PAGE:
ReutersNEW YORK/WASHINGTON (Reuters) — The chief executives of Goldman Sachs Group and Ford Motor Co. joined the criticism of President Donald Trump’s order to halt arrivals from several Muslim-majority countries, as equity markets fell and the dollar slipped on Monday.
The initial response over the weekend from U.S. corporate leaders to Trump’s order curtailing travel from seven Muslim-majority countries had been fragmented and muted outside the technology sector.
However, on Monday, after a weekend of confusion over how the travel restrictions would be enforced, more companies and unions went public with concerns, although most avoided direct attacks on Trump’s policy.
United Parcel Service Inc., for example, said it “supports policies that enable the legal movement of people across borders, while also understanding the need to protect national security.”
Goldman Sachs Group Inc. Chief Executive Lloyd Blankfein was the first major Wall Street CEO to weigh in against the administration’s travel ban. Other financial industry leaders followed on Monday with expressions of concern about the travel order.
“This is not a policy we support, and I would note that it has already been challenged in federal court, and some of the order has been enjoined at least temporarily,” Blankfein said in a voice mail to employees on Sunday. If the temporary freeze became permanent, he said, it could create “disruption” for the bank and its staff, according to a transcript seen by Reuters.
Ford Executive Chairman Bill Ford Jr. and Chief Executive Mark Fields said in a statement to employees that the company does not support what it called a new U.S. travel ban.
“We do not support this policy or any other that goes against our values as a company,” they said, adding that Ford is not aware of any employees directly affected by the policy.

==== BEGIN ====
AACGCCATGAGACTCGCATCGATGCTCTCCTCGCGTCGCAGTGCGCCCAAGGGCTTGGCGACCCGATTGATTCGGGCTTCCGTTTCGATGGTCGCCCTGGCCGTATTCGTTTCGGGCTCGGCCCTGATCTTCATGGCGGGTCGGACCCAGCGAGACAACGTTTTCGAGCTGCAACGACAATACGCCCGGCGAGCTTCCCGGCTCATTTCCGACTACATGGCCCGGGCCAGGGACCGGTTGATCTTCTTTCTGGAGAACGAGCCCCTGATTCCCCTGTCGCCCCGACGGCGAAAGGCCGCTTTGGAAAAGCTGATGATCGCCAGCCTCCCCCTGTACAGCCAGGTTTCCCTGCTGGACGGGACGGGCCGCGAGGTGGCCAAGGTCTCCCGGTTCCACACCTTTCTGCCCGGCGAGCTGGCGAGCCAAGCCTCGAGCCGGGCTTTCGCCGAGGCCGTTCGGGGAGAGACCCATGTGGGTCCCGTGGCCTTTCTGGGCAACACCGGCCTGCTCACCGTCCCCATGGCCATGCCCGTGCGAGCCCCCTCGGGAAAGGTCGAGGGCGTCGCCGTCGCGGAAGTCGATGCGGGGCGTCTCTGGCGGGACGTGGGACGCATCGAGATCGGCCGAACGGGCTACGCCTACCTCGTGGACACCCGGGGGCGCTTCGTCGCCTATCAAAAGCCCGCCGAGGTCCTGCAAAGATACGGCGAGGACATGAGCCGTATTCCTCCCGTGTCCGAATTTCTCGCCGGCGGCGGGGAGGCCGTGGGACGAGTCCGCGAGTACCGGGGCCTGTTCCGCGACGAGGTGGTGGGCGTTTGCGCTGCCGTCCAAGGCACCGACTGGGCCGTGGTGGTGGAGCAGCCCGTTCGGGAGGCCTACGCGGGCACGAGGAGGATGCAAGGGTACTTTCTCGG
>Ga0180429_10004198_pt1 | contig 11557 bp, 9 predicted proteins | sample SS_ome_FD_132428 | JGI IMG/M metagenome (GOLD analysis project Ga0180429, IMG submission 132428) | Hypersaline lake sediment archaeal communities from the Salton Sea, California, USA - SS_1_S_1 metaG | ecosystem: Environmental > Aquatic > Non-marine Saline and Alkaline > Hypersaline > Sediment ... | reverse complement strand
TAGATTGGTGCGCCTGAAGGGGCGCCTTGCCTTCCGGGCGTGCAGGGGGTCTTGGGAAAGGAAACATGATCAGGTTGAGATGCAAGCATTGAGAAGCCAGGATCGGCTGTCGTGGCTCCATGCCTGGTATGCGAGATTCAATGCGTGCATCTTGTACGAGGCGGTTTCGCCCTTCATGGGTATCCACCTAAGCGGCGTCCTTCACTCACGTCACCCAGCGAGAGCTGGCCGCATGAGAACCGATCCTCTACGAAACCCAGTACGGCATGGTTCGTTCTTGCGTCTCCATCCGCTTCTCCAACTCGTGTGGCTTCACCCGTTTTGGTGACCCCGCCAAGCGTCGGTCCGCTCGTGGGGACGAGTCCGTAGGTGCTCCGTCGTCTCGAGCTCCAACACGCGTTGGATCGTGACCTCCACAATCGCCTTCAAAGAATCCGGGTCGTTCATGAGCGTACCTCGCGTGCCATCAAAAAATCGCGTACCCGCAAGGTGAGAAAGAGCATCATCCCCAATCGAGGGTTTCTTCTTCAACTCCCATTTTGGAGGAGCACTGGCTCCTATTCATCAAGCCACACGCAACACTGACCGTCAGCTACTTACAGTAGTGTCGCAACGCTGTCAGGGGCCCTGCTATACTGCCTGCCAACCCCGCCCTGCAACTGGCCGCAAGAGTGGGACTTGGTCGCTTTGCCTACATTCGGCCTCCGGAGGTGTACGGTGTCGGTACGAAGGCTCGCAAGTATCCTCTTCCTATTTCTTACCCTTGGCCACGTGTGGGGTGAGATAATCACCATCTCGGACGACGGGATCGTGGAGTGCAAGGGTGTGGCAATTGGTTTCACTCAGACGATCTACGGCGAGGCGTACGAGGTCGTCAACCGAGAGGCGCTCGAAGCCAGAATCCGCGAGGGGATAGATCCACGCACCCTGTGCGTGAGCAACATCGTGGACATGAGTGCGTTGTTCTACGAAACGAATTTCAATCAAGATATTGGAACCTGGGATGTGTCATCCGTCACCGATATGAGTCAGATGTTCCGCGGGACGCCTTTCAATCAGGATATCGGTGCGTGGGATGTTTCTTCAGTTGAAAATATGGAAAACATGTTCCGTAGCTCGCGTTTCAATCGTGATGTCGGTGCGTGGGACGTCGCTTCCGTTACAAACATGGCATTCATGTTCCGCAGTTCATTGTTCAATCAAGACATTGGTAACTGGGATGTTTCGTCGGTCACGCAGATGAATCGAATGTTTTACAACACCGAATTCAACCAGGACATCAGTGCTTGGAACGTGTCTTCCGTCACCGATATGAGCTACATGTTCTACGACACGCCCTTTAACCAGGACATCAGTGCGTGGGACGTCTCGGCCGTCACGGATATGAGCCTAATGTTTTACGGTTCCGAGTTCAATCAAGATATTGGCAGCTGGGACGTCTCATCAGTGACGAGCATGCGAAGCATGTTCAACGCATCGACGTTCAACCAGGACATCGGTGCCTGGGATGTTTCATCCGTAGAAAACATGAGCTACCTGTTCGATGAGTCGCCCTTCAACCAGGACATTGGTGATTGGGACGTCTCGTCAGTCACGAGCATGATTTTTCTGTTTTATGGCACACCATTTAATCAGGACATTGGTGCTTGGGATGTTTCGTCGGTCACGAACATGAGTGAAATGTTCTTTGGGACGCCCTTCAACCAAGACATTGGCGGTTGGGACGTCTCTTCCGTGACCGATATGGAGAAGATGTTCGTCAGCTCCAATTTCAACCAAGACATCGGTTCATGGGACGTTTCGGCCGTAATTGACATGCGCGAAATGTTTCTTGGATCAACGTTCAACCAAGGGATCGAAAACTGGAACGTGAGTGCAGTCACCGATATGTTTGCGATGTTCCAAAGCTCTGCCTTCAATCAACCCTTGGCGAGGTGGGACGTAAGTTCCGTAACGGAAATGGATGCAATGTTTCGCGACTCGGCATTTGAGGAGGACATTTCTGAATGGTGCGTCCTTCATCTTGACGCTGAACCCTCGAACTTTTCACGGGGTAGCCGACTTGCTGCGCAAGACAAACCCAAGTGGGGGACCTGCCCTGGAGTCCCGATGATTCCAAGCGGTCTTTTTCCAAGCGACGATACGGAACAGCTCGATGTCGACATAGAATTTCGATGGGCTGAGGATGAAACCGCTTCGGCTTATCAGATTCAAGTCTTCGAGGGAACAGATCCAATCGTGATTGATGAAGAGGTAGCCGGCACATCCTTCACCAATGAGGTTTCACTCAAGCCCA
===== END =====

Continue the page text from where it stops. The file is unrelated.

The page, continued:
General Motors Co.’s head of human resources told employees in a memo that a few GM employees are from countries affected by the travel order, and added, “at General Motors, we value and respect individual differences.”
Equity markets sold off amid uncertainty over what broader impact the travel ban and the disruption it created could have. The dollar fell more than 1 percent against the yen.
Focus on auto industry
Trump has focused on the auto industry to promote more manufacturing jobs in industrial states that were critical to his electoral college victory. He met with the heads of the Detroit Three automakers, including Fields, last week.
Ford’s situation illustrates the balancing act for companies in many sectors. Ford — like Wall Street banks and other big manufacturers — has much to gain from working with Trump to overhaul the federal tax code and revamp regulation. Fields has cited those potential gains in explaining Ford’s decisions to cancel investments in Mexico that Trump had attacked.
Fields met twice with Trump last week to talk about economic issues. Trump harshly criticized Ford during the campaign for moving some production to Mexico, but he has praised the automaker in recent weeks for announcing new U.S. investments.
However, Ford has employees who could be affected by immigration curbs, and does business in countries that are majority Muslim, or whose leaders have expressed disapproval of Trump’s policy. Ford is based in Dearborn, Mich., home to one of the largest Arab-American populations in the United States.
Separately, the head of the United Auto Workers union, Dennis Williams, said on Monday the UAW “denounces any policy that judges people based on their religion or nation of origin.” Williams, who represents Detroit Three factory workers, has previously supported Trump’s moves to renegotiate or scrap open trade deals.
Starbucks Corp. Chief Executive Officer Howard Schultz took a different approach to the travel ban, saying on Sunday that the coffee shop chain planned to hire 10,000 refugees over five years in 75 countries.
The hiring efforts would start in the United States by initially focusing on individuals who have served with U.S. troops as interpreters and support personnel in countries where the military has asked for such support, Schultz said.
Some big industrial companies and financial industry players stayed clear of the controversy.
The U.S. hedge fund industry was virtually silent on the immigration restrictions. Representatives for most major firms — including Bridgewater Associates, Renaissance Technologies, Millennium Management and Two Sigma Investments — did not respond to requests for comment over the weekend.
Private equity firms, including Blackstone Group LP, whose CEO, Stephen Schwarzman, chairs Trump’s advisory panel of business leaders, also would not comment on the travel ban.